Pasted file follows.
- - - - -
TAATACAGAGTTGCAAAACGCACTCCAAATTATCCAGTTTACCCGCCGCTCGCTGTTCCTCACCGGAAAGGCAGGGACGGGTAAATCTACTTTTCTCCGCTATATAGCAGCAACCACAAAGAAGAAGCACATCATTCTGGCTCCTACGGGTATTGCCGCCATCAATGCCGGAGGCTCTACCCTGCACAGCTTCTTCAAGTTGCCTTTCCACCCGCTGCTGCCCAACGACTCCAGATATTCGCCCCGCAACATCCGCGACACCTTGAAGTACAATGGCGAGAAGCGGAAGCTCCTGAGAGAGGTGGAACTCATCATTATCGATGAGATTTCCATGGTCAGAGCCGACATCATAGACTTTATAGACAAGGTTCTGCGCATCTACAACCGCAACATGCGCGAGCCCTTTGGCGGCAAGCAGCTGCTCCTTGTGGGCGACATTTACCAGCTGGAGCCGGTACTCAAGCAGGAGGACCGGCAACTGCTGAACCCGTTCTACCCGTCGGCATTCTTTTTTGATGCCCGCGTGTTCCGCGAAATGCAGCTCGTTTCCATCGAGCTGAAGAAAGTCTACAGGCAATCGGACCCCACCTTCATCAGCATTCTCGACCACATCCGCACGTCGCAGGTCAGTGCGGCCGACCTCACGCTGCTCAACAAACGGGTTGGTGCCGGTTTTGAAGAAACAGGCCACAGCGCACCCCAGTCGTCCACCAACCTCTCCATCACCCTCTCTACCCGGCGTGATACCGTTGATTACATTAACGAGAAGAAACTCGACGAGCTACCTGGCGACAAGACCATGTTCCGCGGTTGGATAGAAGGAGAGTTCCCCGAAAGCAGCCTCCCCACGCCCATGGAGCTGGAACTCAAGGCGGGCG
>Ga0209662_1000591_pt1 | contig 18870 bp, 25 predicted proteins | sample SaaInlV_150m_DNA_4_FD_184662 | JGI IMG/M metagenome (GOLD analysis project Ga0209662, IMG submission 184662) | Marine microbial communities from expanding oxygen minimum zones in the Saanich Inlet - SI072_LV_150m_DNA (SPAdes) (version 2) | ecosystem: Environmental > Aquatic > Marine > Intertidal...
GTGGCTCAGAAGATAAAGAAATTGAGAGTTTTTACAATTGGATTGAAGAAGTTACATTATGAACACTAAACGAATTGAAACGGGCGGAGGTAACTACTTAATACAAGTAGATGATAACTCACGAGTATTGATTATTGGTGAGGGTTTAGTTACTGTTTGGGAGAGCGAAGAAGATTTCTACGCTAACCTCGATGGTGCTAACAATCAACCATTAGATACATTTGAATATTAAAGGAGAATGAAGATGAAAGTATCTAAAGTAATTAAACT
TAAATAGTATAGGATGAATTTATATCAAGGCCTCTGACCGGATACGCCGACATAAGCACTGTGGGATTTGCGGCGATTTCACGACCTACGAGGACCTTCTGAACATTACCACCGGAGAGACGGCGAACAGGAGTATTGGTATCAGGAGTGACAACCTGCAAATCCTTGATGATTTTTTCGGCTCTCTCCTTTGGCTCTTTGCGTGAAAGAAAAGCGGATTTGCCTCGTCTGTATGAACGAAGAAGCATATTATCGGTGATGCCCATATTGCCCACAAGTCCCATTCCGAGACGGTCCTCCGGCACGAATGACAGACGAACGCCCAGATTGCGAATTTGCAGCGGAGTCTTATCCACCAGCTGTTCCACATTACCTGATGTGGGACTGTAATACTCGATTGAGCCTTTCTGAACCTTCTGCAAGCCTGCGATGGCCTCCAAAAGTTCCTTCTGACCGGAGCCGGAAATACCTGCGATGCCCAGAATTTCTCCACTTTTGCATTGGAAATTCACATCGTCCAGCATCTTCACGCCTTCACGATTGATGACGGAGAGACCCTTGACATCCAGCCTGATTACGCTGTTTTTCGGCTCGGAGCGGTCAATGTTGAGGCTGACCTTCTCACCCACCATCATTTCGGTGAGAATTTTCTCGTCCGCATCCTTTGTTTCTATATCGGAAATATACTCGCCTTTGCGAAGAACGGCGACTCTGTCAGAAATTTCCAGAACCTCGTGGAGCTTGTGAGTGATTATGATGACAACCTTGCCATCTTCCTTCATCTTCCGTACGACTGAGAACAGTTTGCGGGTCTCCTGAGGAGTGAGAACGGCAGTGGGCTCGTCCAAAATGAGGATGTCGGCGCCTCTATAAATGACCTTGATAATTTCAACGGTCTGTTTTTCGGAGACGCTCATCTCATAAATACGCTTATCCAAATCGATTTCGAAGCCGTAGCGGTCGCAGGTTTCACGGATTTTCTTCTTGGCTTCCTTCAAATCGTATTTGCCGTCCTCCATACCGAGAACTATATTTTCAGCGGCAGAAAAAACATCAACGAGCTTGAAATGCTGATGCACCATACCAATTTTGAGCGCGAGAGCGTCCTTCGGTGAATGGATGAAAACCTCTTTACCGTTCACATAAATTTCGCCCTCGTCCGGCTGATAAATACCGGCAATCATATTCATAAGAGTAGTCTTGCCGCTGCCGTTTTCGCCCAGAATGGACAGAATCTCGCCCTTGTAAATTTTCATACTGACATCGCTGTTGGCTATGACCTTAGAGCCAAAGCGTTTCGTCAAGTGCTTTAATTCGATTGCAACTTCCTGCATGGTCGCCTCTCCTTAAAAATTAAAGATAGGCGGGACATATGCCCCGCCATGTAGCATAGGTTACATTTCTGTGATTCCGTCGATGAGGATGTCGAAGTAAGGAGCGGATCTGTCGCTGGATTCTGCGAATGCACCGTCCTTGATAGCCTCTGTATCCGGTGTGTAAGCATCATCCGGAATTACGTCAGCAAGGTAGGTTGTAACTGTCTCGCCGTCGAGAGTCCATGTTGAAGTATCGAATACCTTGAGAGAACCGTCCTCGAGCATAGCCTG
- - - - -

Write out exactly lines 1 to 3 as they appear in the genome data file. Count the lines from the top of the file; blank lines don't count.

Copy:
TAATACAGAGTTGCAAAACGCACTCCAAATTATCCAGTTTACCCGCCGCTCGCTGTTCCTCACCGGAAAGGCAGGGACGGGTAAATCTACTTTTCTCCGCTATATAGCAGCAACCACAAAGAAGAAGCACATCATTCTGGCTCCTACGGGTATTGCCGCCATCAATGCCGGAGGCTCTACCCTGCACAGCTTCTTCAAGTTGCCTTTCCACCCGCTGCTGCCCAACGACTCCAGATATTCGCCCCGCAACATCCGCGACACCTTGAAGTACAATGGCGAGAAGCGGAAGCTCCTGAGAGAGGTGGAACTCATCATTATCGATGAGATTTCCATGGTCAGAGCCGACATCATAGACTTTATAGACAAGGTTCTGCGCATCTACAACCGCAACATGCGCGAGCCCTTTGGCGGCAAGCAGCTGCTCCTTGTGGGCGACATTTACCAGCTGGAGCCGGTACTCAAGCAGGAGGACCGGCAACTGCTGAACCCGTTCTACCCGTCGGCATTCTTTTTTGATGCCCGCGTGTTCCGCGAAATGCAGCTCGTTTCCATCGAGCTGAAGAAAGTCTACAGGCAATCGGACCCCACCTTCATCAGCATTCTCGACCACATCCGCACGTCGCAGGTCAGTGCGGCCGACCTCACGCTGCTCAACAAACGGGTTGGTGCCGGTTTTGAAGAAACAGGCCACAGCGCACCCCAGTCGTCCACCAACCTCTCCATCACCCTCTCTACCCGGCGTGATACCGTTGATTACATTAACGAGAAGAAACTCGACGAGCTACCTGGCGACAAGACCATGTTCCGCGGTTGGATAGAAGGAGAGTTCCCCGAAAGCAGCCTCCCCACGCCCATGGAGCTGGAACTCAAGGCGGGCG
>Ga0209662_1000591_pt1 | contig 18870 bp, 25 predicted proteins | sample SaaInlV_150m_DNA_4_FD_184662 | JGI IMG/M metagenome (GOLD analysis project Ga0209662, IMG submission 184662) | Marine microbial communities from expanding oxygen minimum zones in the Saanich Inlet - SI072_LV_150m_DNA (SPAdes) (version 2) | ecosystem: Environmental > Aquatic > Marine > Intertidal...
GTGGCTCAGAAGATAAAGAAATTGAGAGTTTTTACAATTGGATTGAAGAAGTTACATTATGAACACTAAACGAATTGAAACGGGCGGAGGTAACTACTTAATACAAGTAGATGATAACTCACGAGTATTGATTATTGGTGAGGGTTTAGTTACTGTTTGGGAGAGCGAAGAAGATTTCTACGCTAACCTCGATGGTGCTAACAATCAACCATTAGATACATTTGAATATTAAAGGAGAATGAAGATGAAAGTATCTAAAGTAATTAAACT